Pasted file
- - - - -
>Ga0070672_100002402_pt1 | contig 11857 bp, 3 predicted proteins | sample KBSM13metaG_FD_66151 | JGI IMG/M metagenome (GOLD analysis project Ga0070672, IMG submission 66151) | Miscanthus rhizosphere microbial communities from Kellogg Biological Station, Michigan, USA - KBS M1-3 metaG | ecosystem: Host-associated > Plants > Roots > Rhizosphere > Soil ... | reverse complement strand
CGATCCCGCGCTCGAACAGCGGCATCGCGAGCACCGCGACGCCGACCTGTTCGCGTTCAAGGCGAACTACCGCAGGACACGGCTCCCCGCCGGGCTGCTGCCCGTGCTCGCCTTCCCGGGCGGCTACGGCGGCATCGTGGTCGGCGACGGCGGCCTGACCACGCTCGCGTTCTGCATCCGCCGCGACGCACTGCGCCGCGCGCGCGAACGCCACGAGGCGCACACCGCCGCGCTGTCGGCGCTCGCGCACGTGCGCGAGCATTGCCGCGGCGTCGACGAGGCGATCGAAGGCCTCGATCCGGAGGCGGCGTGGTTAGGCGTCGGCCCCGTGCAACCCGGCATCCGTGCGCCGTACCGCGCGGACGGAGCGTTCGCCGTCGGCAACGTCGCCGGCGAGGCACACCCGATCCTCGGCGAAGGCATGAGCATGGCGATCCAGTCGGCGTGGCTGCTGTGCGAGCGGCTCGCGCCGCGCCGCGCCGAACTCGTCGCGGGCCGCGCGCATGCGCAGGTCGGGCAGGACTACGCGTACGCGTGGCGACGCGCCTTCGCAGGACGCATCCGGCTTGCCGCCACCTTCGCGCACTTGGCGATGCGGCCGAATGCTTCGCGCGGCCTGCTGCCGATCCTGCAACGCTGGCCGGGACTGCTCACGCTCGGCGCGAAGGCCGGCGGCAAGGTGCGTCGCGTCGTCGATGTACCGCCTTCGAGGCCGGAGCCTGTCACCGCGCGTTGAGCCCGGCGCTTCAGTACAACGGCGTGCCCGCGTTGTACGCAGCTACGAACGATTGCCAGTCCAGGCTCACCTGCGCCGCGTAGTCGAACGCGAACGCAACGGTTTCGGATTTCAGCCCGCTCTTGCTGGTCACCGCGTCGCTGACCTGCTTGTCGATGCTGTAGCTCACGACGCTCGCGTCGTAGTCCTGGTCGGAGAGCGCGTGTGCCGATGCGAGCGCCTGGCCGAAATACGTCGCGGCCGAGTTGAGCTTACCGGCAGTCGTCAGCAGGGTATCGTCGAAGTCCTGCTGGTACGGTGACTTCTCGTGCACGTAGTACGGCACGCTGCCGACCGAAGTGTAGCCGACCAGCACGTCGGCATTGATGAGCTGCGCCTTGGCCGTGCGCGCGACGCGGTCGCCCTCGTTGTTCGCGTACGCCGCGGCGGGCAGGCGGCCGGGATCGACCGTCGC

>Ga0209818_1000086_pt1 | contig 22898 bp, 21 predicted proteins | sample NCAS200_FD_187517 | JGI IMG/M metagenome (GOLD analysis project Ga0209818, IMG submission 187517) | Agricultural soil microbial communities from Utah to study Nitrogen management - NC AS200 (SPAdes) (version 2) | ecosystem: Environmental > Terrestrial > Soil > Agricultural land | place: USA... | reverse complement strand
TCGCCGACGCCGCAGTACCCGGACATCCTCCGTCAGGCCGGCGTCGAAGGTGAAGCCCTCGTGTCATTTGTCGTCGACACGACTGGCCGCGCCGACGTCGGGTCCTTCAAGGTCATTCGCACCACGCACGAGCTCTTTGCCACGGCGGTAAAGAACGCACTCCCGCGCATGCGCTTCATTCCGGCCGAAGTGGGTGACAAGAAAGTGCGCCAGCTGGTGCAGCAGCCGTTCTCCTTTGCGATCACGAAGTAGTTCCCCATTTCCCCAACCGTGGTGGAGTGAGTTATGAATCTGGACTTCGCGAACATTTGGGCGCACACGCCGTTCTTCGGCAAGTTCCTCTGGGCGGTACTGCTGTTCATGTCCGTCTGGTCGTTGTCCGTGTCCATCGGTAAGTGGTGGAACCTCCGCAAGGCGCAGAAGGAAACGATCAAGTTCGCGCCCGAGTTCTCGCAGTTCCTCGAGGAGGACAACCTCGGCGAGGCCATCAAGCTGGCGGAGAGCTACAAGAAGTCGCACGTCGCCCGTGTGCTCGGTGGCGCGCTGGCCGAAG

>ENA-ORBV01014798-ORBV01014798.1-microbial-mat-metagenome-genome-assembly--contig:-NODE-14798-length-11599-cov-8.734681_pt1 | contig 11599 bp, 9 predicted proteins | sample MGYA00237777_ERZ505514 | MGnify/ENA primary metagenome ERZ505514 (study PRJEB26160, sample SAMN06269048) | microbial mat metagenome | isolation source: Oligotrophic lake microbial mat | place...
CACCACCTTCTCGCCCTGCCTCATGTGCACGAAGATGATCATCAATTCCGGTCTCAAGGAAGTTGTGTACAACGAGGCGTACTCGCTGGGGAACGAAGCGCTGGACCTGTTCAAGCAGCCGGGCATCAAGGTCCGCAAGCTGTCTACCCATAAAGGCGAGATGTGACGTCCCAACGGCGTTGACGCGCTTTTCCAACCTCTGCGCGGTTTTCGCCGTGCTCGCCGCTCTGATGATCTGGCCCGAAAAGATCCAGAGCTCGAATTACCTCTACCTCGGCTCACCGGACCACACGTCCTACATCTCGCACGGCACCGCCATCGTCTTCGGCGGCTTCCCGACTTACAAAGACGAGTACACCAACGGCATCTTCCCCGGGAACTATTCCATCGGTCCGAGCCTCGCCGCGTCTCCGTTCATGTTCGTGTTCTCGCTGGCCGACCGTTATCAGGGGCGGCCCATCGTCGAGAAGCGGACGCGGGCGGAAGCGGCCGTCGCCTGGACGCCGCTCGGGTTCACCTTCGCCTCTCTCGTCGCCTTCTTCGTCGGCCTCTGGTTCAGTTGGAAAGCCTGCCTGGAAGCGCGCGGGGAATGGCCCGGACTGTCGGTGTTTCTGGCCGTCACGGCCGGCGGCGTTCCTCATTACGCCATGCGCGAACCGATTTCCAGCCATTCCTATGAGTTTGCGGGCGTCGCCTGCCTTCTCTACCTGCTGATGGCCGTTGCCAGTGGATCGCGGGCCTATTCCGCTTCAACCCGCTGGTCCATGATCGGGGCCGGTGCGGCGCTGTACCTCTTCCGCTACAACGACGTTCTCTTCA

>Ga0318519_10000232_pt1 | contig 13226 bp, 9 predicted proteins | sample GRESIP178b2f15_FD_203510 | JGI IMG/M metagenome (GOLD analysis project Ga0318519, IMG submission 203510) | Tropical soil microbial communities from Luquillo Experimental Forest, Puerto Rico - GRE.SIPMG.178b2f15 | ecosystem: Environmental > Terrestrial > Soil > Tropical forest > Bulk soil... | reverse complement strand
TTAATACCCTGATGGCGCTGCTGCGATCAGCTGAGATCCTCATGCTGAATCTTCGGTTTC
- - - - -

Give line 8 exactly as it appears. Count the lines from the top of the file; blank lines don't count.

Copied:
TTAATACCCTGATGGCGCTGCTGCGATCAGCTGAGATCCTCATGCTGAATCTTCGGTTTC